This according to Roelof Horne, portfolio manager of Investec Asset Management’s Pan Africa Fund.
“Egypt is a relatively unique market in Africa because it has both a very exciting domestic growth story as well as a very strong export sector,” says Horne.
“They are not an oil exporter, but they have oil and associated gas. The country has enough oil to cater for its own use, and the gas is put to good use as a cheap energy source for various large industries.”
He adds that the combination of inexpensive energy, cheap labour and proximity to European markets make Egyptian firms very competitive.
Investec’s Pan Africa Fund invests mainly in equities listed on stock exchanges across Africa. On 30 June the fund had a 22.3% exposure to Egypt.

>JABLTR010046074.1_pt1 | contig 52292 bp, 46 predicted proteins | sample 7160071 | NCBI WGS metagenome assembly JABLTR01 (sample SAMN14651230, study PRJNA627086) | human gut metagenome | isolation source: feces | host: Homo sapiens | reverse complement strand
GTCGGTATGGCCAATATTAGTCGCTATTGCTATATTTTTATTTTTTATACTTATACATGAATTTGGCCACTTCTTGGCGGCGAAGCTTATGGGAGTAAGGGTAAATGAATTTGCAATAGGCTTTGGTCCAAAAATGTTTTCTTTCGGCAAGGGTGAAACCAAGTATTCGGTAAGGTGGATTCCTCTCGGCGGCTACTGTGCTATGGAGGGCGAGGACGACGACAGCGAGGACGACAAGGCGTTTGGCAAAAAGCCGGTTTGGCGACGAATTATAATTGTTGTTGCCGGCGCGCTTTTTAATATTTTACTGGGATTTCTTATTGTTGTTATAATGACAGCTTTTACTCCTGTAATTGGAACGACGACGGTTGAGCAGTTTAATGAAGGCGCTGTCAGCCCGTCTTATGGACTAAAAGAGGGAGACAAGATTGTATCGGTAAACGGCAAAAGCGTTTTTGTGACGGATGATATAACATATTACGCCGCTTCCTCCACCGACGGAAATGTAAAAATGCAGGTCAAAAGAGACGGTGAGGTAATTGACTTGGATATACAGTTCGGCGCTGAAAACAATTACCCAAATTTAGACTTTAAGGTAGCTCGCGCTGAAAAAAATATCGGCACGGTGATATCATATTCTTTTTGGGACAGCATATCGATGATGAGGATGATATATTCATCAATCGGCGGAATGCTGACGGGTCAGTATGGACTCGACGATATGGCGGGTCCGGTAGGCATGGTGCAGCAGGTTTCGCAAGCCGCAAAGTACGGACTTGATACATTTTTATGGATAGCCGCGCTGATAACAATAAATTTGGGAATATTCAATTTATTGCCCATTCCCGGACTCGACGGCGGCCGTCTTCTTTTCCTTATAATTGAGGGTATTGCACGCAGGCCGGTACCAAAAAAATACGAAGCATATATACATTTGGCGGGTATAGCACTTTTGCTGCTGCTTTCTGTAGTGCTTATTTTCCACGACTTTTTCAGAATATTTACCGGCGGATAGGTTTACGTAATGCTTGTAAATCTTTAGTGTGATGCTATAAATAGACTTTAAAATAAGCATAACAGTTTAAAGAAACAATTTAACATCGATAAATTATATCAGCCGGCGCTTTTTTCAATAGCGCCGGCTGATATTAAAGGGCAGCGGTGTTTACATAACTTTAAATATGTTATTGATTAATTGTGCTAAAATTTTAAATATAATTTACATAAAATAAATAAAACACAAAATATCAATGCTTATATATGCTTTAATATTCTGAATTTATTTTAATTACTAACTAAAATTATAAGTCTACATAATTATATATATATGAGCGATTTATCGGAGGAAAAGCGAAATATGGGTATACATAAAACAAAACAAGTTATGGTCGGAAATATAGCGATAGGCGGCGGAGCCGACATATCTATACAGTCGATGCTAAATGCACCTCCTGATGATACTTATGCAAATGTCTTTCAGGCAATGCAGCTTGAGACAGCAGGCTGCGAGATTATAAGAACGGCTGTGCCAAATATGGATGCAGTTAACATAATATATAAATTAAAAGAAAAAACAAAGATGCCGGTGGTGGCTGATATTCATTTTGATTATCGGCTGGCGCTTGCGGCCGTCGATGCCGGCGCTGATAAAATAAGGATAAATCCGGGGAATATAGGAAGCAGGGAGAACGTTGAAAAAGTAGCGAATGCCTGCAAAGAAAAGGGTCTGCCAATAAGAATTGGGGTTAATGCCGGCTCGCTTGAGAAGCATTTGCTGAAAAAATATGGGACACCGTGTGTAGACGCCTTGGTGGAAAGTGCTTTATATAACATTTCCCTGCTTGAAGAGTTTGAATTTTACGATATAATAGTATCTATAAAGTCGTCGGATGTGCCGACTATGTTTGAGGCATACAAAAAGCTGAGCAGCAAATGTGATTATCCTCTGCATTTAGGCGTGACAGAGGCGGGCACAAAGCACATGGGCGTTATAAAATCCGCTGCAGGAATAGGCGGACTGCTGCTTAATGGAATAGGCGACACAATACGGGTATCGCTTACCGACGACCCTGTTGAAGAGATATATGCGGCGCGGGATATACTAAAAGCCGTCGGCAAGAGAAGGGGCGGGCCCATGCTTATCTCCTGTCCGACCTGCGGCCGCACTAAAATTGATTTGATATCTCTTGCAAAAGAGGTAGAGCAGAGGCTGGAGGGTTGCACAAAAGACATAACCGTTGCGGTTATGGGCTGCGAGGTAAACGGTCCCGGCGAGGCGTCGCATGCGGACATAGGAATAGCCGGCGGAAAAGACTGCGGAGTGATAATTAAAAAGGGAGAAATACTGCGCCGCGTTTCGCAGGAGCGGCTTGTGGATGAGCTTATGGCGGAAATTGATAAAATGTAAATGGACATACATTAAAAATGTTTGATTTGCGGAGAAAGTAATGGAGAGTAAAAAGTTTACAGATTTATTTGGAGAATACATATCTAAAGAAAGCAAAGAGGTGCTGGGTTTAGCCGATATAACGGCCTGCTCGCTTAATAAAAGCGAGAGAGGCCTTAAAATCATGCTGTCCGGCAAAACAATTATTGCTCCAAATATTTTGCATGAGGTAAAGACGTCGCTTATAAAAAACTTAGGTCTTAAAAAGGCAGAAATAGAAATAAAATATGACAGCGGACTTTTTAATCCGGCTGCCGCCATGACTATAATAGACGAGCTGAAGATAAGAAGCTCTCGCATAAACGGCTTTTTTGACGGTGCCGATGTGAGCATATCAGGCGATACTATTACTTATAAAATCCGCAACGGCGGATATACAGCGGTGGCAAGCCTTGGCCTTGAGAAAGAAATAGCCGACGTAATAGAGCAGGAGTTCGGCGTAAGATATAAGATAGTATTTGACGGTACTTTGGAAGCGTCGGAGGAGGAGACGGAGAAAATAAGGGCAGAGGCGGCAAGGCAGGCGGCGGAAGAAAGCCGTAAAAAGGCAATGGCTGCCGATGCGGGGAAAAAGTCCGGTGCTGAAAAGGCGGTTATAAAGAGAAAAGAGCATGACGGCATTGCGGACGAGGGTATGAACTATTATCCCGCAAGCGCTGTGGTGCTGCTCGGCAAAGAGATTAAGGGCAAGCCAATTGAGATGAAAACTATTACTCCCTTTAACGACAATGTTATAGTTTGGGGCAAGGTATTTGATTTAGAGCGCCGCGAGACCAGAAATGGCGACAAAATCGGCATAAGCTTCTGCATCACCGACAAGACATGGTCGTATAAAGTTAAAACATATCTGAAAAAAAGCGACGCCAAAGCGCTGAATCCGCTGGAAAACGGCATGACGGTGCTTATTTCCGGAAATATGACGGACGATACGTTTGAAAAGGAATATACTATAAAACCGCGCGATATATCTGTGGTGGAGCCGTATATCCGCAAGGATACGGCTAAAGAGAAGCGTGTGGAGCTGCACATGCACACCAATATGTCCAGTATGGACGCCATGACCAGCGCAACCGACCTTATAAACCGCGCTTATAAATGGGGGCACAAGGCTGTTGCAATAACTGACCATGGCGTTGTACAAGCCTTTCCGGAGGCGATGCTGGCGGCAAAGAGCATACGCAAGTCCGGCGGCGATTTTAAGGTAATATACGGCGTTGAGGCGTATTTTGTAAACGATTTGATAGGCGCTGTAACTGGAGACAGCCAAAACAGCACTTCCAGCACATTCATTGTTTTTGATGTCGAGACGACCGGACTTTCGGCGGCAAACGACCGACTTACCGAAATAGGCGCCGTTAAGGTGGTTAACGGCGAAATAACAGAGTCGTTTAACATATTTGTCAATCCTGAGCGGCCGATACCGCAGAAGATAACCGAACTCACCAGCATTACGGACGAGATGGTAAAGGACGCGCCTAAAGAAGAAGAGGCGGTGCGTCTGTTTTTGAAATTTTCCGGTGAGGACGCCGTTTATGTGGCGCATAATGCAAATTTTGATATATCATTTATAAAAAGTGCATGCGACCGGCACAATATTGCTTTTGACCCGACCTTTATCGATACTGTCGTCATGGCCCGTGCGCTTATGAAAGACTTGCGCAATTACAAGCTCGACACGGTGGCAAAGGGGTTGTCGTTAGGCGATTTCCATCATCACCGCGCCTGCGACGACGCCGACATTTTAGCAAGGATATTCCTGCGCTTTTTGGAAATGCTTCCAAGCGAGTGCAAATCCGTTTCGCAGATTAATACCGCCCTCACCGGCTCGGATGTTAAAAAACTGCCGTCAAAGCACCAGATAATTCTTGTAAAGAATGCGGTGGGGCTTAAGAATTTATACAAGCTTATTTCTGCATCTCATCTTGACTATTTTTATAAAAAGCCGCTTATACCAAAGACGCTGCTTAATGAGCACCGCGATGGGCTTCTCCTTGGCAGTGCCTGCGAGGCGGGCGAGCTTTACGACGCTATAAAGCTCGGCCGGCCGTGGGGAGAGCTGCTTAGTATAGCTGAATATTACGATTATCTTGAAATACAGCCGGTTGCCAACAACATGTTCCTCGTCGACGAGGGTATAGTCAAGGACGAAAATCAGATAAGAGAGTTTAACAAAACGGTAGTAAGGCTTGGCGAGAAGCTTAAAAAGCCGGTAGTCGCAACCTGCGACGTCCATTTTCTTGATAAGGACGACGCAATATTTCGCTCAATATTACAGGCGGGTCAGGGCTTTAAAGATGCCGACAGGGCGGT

According to Horne, Egypt has introduced significant reforms that are having a positive impact on the economy.
“You’ve got a country that was socialist post the revolution in the late 1950s, right up to the 1990s. Since then the economic attitude has become a lot more capitalist. They’ve opened-up the economy, floated the Egyptian pound, and there are huge reform initiatives in just about every field that you can imagine.
“This has led to a much more vibrant economy, tremendous economic growth since 2003 and the emergence of a middle class. Egypt, however, still has far too many poor people but they certainly seem to be making very good progress,” he notes.
In addition to export-orientated businesses, the Pan Africa Fund is also invested in Egypt’s domestically focused companies. “The additional buying power that’s coming from the emerging middle class is what creates the opportunity for domestic businesses,” explains Horne.